In Telecoms we deal with data. Lots of data. Tasks such as budgeting, analyzing, reporting and forecasting use this data. This data buries your desk. You yourself might actually be stuffed with data.
We gorge on data and starve for information.
Amidst all this data is a concerted search for information. Ferreting out information and deriving insight from all this data is what you must do as a Telecoms Manager.
In this article, I’ll show you a trick for revealing that information. Often in Telecoms and in other disciplines, you want to highlight specific values in a chart. A good example is a chart of Busy Hour Performance.
Highlighting the color of the hour(s) having the greatest value can add value to your audience. Microsoft Excel doesn’t allow you to do this natively. In this Excel Telecom Trick, I’ll show you how to do that. It’s super simple, and like most Excel Telecom Tricks, explaining it is more difficult than doing it.
Many of you have to deal with Busy Hour performance in one way or another. The performance data I’ll use for this example will be throughput on an Ethernet link. I want to show the average throughput during each hour of the day, highlighting the throughput for any hour which exceeds my defined busy hour threshold. I’ll begin with mocked-up performance data for a 24-hour period already in hand.
I’ll start by defining Busy Hour as any hour where the average throughput exceeds 92% of the maximum throughput. Of course, there are other ways to define the busy hour. Your company may have its own way. Whichever way you define it, put that definition in its own Excel cell. Then, refer to that cell when you test each hourly value. This approach gives you space to explain clearly what you are doing, which helps someone else, or even yourself, understand what you are doing.
Whatever way you define your busy hour, this technique uses that definition to create 2 columns of data from the original single column.
You can download my workbook to follow along with this article. I refer to the workbook throughout the rest of the article, so having it will help you learn the trick. I’ve also included the PDF “Excel Telecoms Tricks”, essential reading for Telecoms Technology Managers who frequently create dashboards, forecasts, financial models, and analyses.
- The average hourly throughput is shown in columns B & C. We will chart this metric.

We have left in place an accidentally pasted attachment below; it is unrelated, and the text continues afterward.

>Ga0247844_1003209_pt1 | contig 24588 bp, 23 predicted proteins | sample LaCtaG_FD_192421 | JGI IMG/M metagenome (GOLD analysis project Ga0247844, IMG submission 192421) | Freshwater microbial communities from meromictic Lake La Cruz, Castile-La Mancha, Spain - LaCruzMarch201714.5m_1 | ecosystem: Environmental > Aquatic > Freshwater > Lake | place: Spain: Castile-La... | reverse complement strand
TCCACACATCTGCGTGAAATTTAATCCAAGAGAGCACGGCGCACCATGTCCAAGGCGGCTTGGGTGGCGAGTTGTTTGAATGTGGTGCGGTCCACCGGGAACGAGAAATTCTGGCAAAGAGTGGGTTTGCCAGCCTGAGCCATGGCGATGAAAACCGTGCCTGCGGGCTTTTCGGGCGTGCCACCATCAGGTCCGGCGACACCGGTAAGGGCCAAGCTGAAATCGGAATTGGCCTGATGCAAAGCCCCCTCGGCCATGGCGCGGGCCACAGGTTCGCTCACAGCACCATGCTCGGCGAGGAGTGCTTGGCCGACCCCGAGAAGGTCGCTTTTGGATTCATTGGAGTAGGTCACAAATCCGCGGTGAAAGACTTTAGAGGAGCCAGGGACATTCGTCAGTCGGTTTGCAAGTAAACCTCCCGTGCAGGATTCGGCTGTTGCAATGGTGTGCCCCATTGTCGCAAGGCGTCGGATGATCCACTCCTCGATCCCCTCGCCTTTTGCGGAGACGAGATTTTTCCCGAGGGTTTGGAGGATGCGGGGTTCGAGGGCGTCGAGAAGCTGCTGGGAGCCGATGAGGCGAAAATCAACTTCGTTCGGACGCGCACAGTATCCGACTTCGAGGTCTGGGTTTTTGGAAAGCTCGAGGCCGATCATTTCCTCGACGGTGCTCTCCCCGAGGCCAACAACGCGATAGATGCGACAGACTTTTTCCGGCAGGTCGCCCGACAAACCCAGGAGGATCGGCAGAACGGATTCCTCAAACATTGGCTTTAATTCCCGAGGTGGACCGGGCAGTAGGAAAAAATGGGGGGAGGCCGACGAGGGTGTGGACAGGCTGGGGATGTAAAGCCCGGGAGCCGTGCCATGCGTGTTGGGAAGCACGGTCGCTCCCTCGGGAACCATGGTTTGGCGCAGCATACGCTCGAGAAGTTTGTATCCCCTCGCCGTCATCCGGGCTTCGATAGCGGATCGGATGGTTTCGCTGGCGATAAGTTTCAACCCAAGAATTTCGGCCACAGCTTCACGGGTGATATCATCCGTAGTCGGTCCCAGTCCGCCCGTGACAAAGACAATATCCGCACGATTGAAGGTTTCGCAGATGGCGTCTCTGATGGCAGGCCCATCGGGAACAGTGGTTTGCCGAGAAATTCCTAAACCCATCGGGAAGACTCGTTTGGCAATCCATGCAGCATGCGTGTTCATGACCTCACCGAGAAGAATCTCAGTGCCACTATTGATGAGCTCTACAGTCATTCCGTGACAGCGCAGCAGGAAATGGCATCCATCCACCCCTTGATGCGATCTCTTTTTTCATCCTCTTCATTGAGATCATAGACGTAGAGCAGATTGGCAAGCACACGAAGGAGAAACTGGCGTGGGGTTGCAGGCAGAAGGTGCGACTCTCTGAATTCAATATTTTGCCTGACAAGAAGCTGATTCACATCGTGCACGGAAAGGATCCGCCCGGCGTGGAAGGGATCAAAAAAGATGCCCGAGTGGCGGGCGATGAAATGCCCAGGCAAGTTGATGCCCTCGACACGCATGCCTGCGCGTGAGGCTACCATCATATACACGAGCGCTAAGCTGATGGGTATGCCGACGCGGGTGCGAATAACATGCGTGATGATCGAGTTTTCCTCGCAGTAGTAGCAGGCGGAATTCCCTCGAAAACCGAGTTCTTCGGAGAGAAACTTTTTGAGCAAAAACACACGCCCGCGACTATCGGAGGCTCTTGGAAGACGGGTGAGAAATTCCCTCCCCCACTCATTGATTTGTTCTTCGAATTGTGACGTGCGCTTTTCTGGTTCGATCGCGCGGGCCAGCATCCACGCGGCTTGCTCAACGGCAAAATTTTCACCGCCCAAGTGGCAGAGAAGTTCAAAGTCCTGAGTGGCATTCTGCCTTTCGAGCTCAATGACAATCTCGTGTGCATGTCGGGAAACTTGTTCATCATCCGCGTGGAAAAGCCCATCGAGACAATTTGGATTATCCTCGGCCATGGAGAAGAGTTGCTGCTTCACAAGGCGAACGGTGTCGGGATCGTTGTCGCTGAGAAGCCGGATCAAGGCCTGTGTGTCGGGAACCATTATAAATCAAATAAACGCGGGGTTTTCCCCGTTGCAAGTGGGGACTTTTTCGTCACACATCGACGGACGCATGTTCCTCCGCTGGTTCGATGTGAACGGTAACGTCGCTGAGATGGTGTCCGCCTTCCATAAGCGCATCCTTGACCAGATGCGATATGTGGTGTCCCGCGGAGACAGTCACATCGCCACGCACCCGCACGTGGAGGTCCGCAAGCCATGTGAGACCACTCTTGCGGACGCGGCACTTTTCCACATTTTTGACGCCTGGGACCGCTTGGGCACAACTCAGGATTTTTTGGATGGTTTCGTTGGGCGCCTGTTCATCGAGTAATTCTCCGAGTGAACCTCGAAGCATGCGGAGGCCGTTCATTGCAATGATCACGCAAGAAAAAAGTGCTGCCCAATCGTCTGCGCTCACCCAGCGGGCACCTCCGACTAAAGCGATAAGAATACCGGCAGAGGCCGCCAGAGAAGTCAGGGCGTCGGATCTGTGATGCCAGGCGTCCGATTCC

- Midnight to 1 AM is hour 0; 11 PM to Midnight is hour 23.
- I want to use the technique of showing MAX() values in a different color in a chart.
- Define the Busy Hour Threshold as any throughput value exceeding 92% of the maximum throughput.
- It’s bad practice to embed numbers in formulas. So avoid this by defining a named range for this threshold. Set the threshold value in this named range. This has been done in cell K2. The range is called Busy_Hour_Threshold.
- To simplify the threshold-determining formula, the maximum throughput value was also calculated and named in cell K3. The name is Tput_Max.
- The final named range shows the product of the Maximum Throughput and the Busy Hour Percentage. This is named Busy_Hour_Threshold, Cell K4.
- In column G, insert a formula which shows the throughput only if it exceeds the threshold. Here is the formula:
In English, this says if the Hourly Throughput value is greater than the threshold value, display the Hourly Throughput.
- In Column H, show the throughput if it is less than or equal to the threshold. Here is the formula:
In English, this says if the Hourly Throughput value is less than or equal to the threshold value, display the Hourly Throughput.
So you can see that the only difference between the 2 formulas is the operator in the test expression: “greater than” versus “less than or equal to”.
The net effect of these 2 formulas is two columns of Hourly Throughput values. One of these columns contains numbers which exceed the threshold value and the other numbers which are less than the threshold value.
- When I chart these 2 separate values, column H will be blue, and column G red.
- The Busy_Hour_Pct value can be changed to control how many red values will display, and the duration of the Busy Hour.
The point of this Excel Telecom Trick is to show you how to create a chart which automatically highlights some values. But your job description probably demands that you also analyze and interpret; provide insight.
Using this chart, you should now seek to understand whatever it is telling you and share that understanding with your peers, your boss, and others throughout your company. If you can do that consistently, I promise you’ll become an increasingly valued member of the team. Congratulations!
Here is the link to download the workbook.